How the national test-optional experiment played out at US colleges | Higher Ed Dive

The college admission process is never easy. As we enter the 2022 admissions season, in a world still recovering from a global pandemic and social tumult, institutions struggle to emerge with a vision for their future. Nowhere is this more apparent than in many college admission departments’ decisions to make standardized test scores–such as the ACT and SAT–an optional component of the college admission portfolio.

But will it work? Does it make sense? Is it sustainable? And, most importantly from our perspective, what does that mean for families with children applying, or thinking about applying to college in 2022 (and beyond). 

This article nicely explains the issue, illustrating the tensions within the admissions departments of colleges and universities across the country. These institutions must balance a much needed and laudable concern for diversity, equity, and inclusion. They also search for the best method of determining a college applicant’s potential for success at their institutions. 

Another article on High Dive:

“The movement to do away with ACT/SAT scores still has a long way to go, however. Despite the research and push by advocacy groups to eliminate these requirements, most colleges and universities continue to use the tests as a benchmark for admissions”:

What does this mean for students and families?

Of course, all students wish to maximize their potential for success in high school, college, and after graduation. An ever-changing job market and world in transition complicate everything. A student who prepares for a college admissions process heavily weighted towards standardized tests may look for ACT and SAT Prep through online or in-person tutoring. They may take practice tests. Or they may meet with a private tutor–along with other forms of educational consulting for standardized tests. They will be incredibly prepared to do well on standardized tests. However, in an admissions culture where the value of standardized tests is constantly shifting, where does this situate them?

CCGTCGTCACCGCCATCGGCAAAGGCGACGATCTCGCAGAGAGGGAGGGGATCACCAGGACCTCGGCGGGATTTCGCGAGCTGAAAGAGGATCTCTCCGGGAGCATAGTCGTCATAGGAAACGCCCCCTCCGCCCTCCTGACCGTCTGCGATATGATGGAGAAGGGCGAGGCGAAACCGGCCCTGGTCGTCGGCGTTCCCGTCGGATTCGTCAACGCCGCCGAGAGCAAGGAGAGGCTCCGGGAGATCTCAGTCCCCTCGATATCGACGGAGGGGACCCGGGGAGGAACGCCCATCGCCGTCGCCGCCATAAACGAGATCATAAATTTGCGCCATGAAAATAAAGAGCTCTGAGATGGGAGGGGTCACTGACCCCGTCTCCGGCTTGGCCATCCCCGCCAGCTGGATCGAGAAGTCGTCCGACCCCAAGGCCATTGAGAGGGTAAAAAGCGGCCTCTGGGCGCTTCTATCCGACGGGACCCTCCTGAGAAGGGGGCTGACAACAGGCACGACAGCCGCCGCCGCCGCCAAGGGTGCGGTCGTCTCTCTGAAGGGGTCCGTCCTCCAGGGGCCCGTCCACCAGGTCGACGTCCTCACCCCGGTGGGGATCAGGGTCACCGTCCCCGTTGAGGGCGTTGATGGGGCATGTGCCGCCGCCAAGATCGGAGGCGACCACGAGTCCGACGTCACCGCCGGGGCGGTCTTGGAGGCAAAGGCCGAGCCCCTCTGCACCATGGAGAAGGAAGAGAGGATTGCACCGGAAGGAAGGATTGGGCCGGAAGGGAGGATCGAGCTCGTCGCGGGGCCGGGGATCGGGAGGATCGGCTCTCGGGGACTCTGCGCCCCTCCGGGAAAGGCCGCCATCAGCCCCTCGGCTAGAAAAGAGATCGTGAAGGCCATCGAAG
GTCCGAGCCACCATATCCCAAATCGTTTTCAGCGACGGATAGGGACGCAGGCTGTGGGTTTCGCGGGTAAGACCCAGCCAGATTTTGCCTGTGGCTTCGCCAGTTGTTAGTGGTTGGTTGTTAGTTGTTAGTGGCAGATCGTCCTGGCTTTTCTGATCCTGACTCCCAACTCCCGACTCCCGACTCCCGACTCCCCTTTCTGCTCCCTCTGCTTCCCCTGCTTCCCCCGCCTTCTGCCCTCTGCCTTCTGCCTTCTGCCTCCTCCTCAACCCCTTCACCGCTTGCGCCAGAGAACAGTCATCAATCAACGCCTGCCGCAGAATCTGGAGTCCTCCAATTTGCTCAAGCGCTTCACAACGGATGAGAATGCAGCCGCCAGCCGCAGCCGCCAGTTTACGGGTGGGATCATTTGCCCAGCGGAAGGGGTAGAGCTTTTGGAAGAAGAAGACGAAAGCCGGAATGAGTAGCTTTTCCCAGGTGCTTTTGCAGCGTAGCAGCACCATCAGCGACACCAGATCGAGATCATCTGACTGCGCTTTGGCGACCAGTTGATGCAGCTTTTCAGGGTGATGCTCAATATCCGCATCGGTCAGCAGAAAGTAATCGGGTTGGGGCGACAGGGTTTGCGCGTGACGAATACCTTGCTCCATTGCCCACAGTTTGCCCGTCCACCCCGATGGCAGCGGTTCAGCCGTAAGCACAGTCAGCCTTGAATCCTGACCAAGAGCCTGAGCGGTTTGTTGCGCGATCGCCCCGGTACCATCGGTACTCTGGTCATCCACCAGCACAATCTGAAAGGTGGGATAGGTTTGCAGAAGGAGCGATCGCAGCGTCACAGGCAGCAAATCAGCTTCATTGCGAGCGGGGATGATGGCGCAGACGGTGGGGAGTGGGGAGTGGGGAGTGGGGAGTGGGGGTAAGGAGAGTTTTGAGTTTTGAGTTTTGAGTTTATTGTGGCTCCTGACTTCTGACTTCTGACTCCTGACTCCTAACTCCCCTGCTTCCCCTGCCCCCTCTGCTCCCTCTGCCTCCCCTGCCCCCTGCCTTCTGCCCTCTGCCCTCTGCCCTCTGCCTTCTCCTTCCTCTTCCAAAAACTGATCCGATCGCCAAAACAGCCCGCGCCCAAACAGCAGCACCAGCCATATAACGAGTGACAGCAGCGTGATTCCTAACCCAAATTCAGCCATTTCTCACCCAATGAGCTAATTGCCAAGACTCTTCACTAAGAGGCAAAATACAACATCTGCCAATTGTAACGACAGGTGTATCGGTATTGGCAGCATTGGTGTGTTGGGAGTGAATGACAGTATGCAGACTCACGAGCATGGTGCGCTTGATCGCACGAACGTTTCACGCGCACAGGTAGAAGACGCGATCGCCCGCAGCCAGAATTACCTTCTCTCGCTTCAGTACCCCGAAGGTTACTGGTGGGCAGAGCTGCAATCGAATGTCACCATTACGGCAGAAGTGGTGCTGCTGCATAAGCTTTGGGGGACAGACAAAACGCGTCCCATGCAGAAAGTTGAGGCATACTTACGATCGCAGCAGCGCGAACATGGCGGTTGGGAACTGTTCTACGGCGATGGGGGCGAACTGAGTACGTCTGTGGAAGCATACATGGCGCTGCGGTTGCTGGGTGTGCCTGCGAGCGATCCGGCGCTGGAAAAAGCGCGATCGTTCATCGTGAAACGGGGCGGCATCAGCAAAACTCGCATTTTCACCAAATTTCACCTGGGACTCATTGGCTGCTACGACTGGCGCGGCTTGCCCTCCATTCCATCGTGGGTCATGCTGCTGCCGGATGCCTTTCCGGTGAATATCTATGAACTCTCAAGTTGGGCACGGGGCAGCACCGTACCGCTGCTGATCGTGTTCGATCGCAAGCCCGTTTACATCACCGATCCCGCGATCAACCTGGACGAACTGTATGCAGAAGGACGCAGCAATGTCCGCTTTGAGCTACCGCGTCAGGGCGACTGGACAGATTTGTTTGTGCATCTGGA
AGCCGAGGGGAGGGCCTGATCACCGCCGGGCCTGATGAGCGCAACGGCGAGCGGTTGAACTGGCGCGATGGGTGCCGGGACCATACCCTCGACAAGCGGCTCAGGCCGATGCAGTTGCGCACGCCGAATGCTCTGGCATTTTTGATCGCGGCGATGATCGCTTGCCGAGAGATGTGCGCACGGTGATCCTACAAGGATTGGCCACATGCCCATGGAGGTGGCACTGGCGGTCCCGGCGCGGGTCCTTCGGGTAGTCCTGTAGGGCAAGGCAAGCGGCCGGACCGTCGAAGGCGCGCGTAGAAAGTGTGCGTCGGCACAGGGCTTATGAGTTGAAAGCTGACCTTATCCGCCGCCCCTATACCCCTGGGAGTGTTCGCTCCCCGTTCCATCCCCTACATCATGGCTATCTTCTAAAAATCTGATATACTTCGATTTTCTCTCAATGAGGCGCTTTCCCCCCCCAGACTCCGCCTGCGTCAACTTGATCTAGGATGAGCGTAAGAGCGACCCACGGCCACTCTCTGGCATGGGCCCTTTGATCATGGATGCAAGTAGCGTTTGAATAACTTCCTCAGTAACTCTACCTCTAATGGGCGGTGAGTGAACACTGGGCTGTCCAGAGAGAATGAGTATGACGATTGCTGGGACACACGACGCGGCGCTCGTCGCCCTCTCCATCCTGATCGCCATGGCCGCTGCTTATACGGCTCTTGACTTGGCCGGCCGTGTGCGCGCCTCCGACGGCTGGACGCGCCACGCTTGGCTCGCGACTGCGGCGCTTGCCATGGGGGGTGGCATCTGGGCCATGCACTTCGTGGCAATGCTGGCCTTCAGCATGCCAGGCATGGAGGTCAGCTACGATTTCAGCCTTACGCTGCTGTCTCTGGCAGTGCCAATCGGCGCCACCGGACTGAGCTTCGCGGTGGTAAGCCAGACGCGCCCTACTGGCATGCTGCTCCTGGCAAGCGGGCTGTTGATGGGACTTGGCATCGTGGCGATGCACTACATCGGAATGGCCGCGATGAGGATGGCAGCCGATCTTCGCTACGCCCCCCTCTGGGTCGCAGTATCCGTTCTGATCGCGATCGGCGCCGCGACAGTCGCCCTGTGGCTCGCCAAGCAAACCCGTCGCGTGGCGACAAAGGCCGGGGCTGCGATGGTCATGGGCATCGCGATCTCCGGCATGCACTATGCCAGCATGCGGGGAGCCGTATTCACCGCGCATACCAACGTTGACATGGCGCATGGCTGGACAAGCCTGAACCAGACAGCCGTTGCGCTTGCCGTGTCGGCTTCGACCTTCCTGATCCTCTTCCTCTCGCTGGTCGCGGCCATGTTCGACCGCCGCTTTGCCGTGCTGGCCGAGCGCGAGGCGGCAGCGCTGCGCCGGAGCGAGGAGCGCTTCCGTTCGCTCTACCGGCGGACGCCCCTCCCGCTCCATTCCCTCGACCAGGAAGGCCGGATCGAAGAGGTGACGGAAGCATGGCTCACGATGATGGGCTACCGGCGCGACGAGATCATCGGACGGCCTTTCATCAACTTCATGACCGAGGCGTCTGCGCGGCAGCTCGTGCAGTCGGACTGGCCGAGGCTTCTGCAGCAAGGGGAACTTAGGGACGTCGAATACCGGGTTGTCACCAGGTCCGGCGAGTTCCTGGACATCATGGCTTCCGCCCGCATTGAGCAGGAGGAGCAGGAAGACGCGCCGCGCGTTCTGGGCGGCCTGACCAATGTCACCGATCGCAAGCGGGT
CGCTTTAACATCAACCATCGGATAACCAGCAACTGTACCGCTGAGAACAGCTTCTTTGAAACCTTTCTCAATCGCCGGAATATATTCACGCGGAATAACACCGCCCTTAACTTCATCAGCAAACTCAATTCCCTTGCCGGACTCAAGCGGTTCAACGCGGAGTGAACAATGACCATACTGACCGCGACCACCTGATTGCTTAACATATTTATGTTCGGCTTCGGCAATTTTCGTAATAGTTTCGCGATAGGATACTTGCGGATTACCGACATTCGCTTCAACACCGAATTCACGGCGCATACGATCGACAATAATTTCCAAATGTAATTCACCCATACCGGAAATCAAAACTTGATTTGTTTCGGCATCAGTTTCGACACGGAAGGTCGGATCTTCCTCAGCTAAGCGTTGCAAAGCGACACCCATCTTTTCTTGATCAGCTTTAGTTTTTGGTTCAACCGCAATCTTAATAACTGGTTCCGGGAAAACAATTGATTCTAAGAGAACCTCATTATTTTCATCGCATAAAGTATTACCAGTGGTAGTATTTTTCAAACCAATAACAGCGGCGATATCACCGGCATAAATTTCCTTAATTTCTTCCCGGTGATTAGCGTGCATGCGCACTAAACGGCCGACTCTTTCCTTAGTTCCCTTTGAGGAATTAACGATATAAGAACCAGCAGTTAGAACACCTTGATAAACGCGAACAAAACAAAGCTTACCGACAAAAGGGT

Of course, more work can always be done. A terrific writer hones their skills through online tutoring, essay writing support, and English tutors. Math tutors help high-level math students reach the next level. Educational and admissions consultants work with students and families to put together the best plan for achieving goals they have set for themselves.

What Does Mean for the Future?

Preparation for standardized tests like the SSAT, PSAT, ACT, SAT, and someday possibly, the GRE, LSAT, and MCAT (among many) is essential to a successful academic career. The motivation to prepare for these tests goes hand in hand with the ambition to achieve. If schools shift to a G.P.A based admissions model–combined with an emphasis on essay writing, extra-curriculars, and non-academic achievement–students who are well prepared for standardized tests will be able to excel in all these other areas. 

They probably already are.